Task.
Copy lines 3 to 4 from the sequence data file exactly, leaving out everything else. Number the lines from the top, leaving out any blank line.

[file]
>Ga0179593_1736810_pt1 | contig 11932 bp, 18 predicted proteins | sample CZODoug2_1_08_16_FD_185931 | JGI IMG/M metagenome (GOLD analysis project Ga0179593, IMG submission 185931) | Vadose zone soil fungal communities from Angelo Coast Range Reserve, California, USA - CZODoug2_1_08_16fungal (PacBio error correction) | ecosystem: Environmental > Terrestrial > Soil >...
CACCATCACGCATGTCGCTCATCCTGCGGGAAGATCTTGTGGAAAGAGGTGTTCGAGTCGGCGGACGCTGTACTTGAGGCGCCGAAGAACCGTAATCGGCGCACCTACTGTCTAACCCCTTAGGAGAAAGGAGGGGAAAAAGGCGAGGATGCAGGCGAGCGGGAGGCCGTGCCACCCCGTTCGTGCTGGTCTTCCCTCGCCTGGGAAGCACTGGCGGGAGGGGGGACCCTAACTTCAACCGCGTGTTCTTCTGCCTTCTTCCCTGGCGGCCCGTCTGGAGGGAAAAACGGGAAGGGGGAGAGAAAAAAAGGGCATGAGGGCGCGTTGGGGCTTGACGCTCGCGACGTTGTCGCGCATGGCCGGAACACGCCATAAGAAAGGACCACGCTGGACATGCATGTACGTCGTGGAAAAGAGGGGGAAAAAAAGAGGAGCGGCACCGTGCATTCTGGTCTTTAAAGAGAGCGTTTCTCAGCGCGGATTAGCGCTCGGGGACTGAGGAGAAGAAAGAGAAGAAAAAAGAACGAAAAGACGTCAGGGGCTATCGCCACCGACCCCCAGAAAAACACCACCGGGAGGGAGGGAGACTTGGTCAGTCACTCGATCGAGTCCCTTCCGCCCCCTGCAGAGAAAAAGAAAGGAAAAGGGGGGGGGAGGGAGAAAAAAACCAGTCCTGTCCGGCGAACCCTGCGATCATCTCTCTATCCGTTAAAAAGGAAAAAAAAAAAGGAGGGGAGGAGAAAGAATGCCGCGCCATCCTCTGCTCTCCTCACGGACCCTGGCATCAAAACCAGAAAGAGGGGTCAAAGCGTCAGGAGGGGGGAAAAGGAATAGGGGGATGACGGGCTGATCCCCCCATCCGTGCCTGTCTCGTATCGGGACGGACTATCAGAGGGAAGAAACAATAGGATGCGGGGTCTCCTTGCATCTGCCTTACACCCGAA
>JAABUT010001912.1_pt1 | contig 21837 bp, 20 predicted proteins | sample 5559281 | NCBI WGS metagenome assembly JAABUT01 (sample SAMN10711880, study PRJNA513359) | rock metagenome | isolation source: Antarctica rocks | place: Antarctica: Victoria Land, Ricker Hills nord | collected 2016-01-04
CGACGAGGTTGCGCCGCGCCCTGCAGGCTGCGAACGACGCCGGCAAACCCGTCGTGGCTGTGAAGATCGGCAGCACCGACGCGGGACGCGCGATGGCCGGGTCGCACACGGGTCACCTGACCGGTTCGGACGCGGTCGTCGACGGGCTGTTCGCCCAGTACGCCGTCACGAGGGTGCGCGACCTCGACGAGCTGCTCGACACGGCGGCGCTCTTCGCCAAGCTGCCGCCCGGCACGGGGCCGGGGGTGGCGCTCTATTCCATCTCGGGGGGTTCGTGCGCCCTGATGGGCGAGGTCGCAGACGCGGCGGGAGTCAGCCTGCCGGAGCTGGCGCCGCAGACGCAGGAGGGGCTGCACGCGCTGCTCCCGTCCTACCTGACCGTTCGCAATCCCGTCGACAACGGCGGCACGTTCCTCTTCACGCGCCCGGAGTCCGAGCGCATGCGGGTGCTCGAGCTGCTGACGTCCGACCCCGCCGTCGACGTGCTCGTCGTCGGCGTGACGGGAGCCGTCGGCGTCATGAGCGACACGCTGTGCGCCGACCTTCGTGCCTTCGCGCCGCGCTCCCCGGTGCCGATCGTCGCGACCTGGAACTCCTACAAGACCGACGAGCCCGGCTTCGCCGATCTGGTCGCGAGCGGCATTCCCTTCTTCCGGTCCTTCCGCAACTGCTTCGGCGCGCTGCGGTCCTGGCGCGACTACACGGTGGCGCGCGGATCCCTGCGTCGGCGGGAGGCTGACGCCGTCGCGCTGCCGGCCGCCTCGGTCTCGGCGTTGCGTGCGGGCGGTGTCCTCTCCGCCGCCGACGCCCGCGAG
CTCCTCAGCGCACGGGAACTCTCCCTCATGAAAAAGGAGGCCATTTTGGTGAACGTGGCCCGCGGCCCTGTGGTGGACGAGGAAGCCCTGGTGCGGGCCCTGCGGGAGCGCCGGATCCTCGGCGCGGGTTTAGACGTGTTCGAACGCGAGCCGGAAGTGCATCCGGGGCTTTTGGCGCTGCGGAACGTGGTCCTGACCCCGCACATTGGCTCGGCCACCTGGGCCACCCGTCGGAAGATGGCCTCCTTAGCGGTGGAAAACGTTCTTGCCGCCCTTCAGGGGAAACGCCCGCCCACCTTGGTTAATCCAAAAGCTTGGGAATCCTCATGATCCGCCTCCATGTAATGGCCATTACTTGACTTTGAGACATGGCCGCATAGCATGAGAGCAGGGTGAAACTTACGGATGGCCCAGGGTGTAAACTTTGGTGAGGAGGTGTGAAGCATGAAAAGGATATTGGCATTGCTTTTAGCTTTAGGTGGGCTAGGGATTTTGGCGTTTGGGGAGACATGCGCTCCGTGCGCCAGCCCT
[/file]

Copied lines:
>JAABUT010001912.1_pt1 | contig 21837 bp, 20 predicted proteins | sample 5559281 | NCBI WGS metagenome assembly JAABUT01 (sample SAMN10711880, study PRJNA513359) | rock metagenome | isolation source: Antarctica rocks | place: Antarctica: Victoria Land, Ricker Hills nord | collected 2016-01-04
CGACGAGGTTGCGCCGCGCCCTGCAGGCTGCGAACGACGCCGGCAAACCCGTCGTGGCTGTGAAGATCGGCAGCACCGACGCGGGACGCGCGATGGCCGGGTCGCACACGGGTCACCTGACCGGTTCGGACGCGGTCGTCGACGGGCTGTTCGCCCAGTACGCCGTCACGAGGGTGCGCGACCTCGACGAGCTGCTCGACACGGCGGCGCTCTTCGCCAAGCTGCCGCCCGGCACGGGGCCGGGGGTGGCGCTCTATTCCATCTCGGGGGGTTCGTGCGCCCTGATGGGCGAGGTCGCAGACGCGGCGGGAGTCAGCCTGCCGGAGCTGGCGCCGCAGACGCAGGAGGGGCTGCACGCGCTGCTCCCGTCCTACCTGACCGTTCGCAATCCCGTCGACAACGGCGGCACGTTCCTCTTCACGCGCCCGGAGTCCGAGCGCATGCGGGTGCTCGAGCTGCTGACGTCCGACCCCGCCGTCGACGTGCTCGTCGTCGGCGTGACGGGAGCCGTCGGCGTCATGAGCGACACGCTGTGCGCCGACCTTCGTGCCTTCGCGCCGCGCTCCCCGGTGCCGATCGTCGCGACCTGGAACTCCTACAAGACCGACGAGCCCGGCTTCGCCGATCTGGTCGCGAGCGGCATTCCCTTCTTCCGGTCCTTCCGCAACTGCTTCGGCGCGCTGCGGTCCTGGCGCGACTACACGGTGGCGCGCGGATCCCTGCGTCGGCGGGAGGCTGACGCCGTCGCGCTGCCGGCCGCCTCGGTCTCGGCGTTGCGTGCGGGCGGTGTCCTCTCCGCCGCCGACGCCCGCGAG